A grand hydrogen map of the Milky Way has been prepared by scientists for the first time, revealing new information regarding the spaces between stars.

The superior map HI4PI was compiled after taking vast data from two huge radio telescopes: the Max Planck radio telescope in Germany and CSIRO radio telescope in Australia.

The HI4PI survey mapped neutral atomic hydrogen, considering its abundance in space and status as the main component of stars and galaxies. The meticulous study comes after millions of personal observations and data points that numbered more than 10 billion.

Published in Astronomy & Astrophysics, the new mapping scores over a previous study, which was named the Leiden-Argentine-Bonn (LAB) survey in terms of sensitivity and angular resolution.

Reflecting on the merits of the new map, University of Bonn astronomer Jürgen Kerp called it a big leap over the earlier study, which was hamstrung by the difficult sampling of the sky.

According to him, in HI4PI data, pilot studies were showing a wealth of structures unseen before.

In the new map, even tiny clouds are visible. That is important because they are vital as having been instrumental in hastening the formation of stars in the Milky Way.

Thanks to more than a million individual observations, the new outcome is telling the tale with all fine details of the structures between stars, according to the German and Australian scientists.

The data gathered by the big radio telescopes reflect the cumulative hydrogen content and explain the locations of so many dwarf galaxies.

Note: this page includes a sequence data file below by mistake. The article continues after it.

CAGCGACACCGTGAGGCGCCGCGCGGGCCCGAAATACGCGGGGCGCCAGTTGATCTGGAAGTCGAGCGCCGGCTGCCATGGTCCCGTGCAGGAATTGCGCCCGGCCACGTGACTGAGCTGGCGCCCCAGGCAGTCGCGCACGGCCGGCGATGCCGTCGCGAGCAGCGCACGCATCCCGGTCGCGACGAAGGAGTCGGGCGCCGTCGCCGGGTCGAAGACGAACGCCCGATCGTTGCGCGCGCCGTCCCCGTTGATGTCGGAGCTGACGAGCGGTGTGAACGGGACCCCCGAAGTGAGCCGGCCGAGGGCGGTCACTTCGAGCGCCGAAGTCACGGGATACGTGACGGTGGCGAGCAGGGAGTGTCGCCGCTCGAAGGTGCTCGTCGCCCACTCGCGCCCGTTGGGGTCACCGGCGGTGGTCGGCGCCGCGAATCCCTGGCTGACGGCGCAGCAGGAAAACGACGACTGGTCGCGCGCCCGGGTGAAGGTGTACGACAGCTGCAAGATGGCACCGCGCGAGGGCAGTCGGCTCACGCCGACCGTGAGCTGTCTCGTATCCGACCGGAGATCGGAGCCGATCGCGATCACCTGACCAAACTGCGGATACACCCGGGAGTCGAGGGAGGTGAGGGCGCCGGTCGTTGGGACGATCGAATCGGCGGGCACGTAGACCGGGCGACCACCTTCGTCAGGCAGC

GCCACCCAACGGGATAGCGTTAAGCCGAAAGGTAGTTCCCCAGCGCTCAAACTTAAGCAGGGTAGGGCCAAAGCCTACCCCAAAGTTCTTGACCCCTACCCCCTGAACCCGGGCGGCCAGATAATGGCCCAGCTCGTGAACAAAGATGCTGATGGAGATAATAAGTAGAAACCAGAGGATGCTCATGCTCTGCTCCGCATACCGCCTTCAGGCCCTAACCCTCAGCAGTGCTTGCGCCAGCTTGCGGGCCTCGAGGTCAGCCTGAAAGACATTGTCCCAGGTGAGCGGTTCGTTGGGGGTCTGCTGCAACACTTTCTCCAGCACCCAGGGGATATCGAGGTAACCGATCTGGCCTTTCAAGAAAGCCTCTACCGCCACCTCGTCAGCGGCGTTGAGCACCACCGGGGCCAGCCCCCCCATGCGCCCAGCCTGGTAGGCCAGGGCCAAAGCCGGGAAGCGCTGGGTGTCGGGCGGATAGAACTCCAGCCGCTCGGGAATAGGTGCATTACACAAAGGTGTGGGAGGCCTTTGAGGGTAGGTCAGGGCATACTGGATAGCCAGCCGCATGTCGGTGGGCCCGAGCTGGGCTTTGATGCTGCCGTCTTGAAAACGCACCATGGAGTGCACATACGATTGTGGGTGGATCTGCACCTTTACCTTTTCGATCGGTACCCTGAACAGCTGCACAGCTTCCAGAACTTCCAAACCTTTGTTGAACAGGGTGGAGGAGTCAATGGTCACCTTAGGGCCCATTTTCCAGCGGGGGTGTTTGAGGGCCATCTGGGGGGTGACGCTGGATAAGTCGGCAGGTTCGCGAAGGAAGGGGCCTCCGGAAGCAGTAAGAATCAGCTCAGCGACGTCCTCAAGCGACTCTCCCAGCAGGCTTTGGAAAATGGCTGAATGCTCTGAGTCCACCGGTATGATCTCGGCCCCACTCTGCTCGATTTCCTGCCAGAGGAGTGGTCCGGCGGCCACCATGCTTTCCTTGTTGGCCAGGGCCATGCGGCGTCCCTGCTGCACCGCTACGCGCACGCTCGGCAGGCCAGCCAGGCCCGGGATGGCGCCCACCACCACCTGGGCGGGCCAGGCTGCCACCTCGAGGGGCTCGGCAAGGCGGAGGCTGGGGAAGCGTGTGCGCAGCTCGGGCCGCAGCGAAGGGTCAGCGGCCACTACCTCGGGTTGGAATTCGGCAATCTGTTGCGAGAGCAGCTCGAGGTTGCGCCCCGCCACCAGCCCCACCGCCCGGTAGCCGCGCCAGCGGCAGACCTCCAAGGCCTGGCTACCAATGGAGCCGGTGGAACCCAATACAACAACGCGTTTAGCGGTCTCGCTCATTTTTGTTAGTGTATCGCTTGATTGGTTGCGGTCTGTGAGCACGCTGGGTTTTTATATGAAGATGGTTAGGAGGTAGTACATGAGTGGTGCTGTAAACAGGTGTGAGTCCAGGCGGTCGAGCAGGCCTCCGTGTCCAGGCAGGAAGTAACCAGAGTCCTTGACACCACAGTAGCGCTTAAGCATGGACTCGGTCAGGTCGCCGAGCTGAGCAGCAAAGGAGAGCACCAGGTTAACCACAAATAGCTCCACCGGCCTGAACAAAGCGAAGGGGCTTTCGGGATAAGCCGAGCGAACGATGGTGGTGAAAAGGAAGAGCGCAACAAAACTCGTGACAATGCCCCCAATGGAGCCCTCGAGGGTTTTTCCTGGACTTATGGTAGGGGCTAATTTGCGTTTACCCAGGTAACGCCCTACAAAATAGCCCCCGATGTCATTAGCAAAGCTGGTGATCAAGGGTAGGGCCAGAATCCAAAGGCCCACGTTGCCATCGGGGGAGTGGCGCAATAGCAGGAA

"We've been able to produce a whole-sky image that in many ways are greater than the sum of its parts," Lister Staveley-Smith of the International Center for Radio Astronomy Research (ICRAR) said.

Many Questions On The Milky Way Answered

Star formation in the Milky Way for billions of years has been abetted by gas clouds. From the map, convincing answers on questions related to the Milky Way, and galaxies in the neighborhood, can be obtained.

According to Staveley-Smith, mysteries such as the source of gas for the Milky Way for sustained star formation and the position of dwarf galaxies have been answered by the new study, and it certainly has more excitement in store.

The project, which used 10 billion individual data points, revealed that the Milky Way as a galactic home contains 400 billion stars. The distance of the solar system from the Galactic Center is an average 27,000 light years.

In short, the HI4PI map marks the great strides made in astronomy after the advent of new telescopes and use of latest scientific techniques.

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